• The Heinkel Lerche design mentioned in the coleopter article envisioned contra-rotating propellers.
    • Even the Hanneton design you refer to is described later in the article as being powered by a turboprop, not a rotor. But based on your description of the aircraft, I have to wonder if your definition of a rotor isn't something overly simplistic, such as an airfoil that rotates.
  2. I never said that the three aircraft currently still in the article had to be produced to be included in Wikipedia. Two of them were actually built prototypes or were in the process of prototype development (PA-97 and X-Wing), the third only achieving wind tunnel model testing (Triebfleugel), and one of them was flown in its designed configuration (PA-97). My edit comment merely highlighted my adjustments to the prose to point out the fact that these aircraft have never entered production.
  3. I've reviewed the reference you included regarding the Vertol VZ-2, and I can begrudge you that this individual aircraft has a sembleance of a rotorcraft based on the design and control of its rotor-propellers, per the article: "The rotor hubs of the Model 76 incorporated flapping hinges..." (p.608). However, the predominance of tiltwing aircraft are generally accepted as VTOL aircraft, but not as rotorcraft, based on the references I have been able to review, in that they use larger or greater numbers of propellers to generate the thrust for vertical takeoff, rather than rotors. Consequently, I would accept the VZ-2 as a hybrid rotorcraft/tiltwing, but I would not agree that one instance legitimizes the entire class of tiltwing as rotorcraft. --Born2flie (talk) 18:42, 22 September 2009 (UTC)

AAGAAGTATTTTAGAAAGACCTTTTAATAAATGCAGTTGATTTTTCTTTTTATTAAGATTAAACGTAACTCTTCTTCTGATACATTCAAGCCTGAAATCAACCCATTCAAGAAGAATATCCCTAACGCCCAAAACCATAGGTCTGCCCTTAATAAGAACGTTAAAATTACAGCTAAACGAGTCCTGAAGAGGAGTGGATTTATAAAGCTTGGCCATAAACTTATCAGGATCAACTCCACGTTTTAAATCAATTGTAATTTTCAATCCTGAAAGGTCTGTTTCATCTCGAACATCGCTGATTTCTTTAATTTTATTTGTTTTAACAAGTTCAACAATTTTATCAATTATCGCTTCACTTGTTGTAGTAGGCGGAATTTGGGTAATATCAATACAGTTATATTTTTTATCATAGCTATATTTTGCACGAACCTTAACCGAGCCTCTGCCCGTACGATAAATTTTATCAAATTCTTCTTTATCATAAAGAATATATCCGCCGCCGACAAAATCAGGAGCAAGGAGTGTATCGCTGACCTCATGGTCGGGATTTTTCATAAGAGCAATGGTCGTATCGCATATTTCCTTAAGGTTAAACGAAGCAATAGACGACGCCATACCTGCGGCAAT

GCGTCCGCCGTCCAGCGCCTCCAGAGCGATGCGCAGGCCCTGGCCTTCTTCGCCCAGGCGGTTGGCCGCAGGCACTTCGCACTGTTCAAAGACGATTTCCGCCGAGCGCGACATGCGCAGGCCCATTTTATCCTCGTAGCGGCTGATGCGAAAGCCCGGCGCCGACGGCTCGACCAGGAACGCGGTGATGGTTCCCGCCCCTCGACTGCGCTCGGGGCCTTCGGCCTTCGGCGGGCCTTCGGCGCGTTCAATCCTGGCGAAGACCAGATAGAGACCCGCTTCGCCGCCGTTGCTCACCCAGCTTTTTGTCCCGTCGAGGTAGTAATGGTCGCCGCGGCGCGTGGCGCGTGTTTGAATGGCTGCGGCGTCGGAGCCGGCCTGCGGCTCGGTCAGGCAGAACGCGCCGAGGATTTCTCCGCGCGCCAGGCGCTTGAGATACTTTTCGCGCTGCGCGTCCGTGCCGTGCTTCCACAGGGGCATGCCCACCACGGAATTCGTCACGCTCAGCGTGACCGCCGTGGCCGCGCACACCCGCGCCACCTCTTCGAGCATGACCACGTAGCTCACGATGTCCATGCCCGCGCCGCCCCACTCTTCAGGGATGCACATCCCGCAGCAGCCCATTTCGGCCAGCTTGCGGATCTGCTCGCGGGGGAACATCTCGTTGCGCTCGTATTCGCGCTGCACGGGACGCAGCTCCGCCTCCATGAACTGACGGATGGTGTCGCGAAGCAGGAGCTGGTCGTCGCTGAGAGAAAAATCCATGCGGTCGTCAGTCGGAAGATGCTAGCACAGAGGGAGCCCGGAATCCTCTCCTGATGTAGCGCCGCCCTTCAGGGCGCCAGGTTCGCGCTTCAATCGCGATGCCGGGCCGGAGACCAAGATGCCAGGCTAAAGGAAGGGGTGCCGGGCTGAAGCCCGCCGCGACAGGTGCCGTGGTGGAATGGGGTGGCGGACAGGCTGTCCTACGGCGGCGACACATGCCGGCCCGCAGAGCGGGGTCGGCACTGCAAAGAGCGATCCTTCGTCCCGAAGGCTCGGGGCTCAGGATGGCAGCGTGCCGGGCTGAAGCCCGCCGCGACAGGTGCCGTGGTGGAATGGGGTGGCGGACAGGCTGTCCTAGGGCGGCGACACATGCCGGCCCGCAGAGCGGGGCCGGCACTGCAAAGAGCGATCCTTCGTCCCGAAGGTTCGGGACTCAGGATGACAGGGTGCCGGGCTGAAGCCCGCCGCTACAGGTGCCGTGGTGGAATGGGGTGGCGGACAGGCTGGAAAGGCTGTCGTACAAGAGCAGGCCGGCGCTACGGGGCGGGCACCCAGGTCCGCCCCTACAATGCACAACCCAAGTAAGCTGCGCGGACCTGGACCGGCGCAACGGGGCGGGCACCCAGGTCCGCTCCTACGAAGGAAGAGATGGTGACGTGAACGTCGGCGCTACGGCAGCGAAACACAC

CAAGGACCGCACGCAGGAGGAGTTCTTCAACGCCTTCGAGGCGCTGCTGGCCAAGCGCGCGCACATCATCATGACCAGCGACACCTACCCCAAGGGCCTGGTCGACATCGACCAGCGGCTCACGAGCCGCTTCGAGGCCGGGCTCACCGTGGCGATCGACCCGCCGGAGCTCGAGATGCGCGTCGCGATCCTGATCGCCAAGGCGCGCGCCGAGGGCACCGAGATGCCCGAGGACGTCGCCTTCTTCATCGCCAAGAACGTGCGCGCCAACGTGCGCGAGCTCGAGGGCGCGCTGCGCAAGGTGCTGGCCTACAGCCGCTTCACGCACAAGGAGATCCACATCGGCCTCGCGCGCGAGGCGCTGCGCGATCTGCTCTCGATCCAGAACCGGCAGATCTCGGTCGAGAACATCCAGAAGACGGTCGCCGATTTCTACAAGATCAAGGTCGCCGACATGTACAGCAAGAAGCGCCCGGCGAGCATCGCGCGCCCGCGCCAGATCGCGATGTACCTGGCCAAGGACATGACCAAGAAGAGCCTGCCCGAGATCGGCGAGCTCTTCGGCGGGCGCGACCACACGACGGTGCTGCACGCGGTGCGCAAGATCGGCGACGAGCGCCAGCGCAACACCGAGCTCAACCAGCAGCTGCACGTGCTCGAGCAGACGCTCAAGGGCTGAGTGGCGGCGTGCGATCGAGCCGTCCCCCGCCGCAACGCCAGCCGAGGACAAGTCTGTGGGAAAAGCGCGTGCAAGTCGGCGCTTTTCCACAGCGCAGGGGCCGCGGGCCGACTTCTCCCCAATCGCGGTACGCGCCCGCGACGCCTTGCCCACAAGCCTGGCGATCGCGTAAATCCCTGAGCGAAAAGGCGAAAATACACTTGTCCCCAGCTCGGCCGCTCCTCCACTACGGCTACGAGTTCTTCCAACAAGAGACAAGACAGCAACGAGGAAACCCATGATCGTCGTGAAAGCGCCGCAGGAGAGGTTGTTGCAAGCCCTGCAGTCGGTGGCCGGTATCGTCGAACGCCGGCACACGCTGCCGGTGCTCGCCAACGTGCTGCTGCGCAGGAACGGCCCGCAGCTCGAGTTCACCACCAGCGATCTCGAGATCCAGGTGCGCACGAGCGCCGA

OK I concede the point about the SNECMA Coleoptere. That leaves the tiltwing. IMHO if some examples are deemed to have rotors then they deserve a mention. Whether all examples come under the heading of hybrids and compounds, or just those few, is something I'd like to see wider consensus on. As for my deleting some of your additional edits along with reverting your pre-emptive deletions, perhaps you did not spot the apology made in my edit comment and the explanation given. At least the article is improving, which is the main thing. -- Cheers, Steelpillow (Talk) 20:19, 22 September 2009 (UTC)
What difference is being cited to differntiate between the tiltrotor and the tiltwing? In my mind the only difference is the pivot point, and they should be included under the same category where possible. Obviously they're seperate concepts; I'm not saying to roll them into one. I just don't get how one can be VTOL and one can be a rotorcraft without the other being the same. -SidewinderX (talk) 20:27, 22 September 2009 (UTC)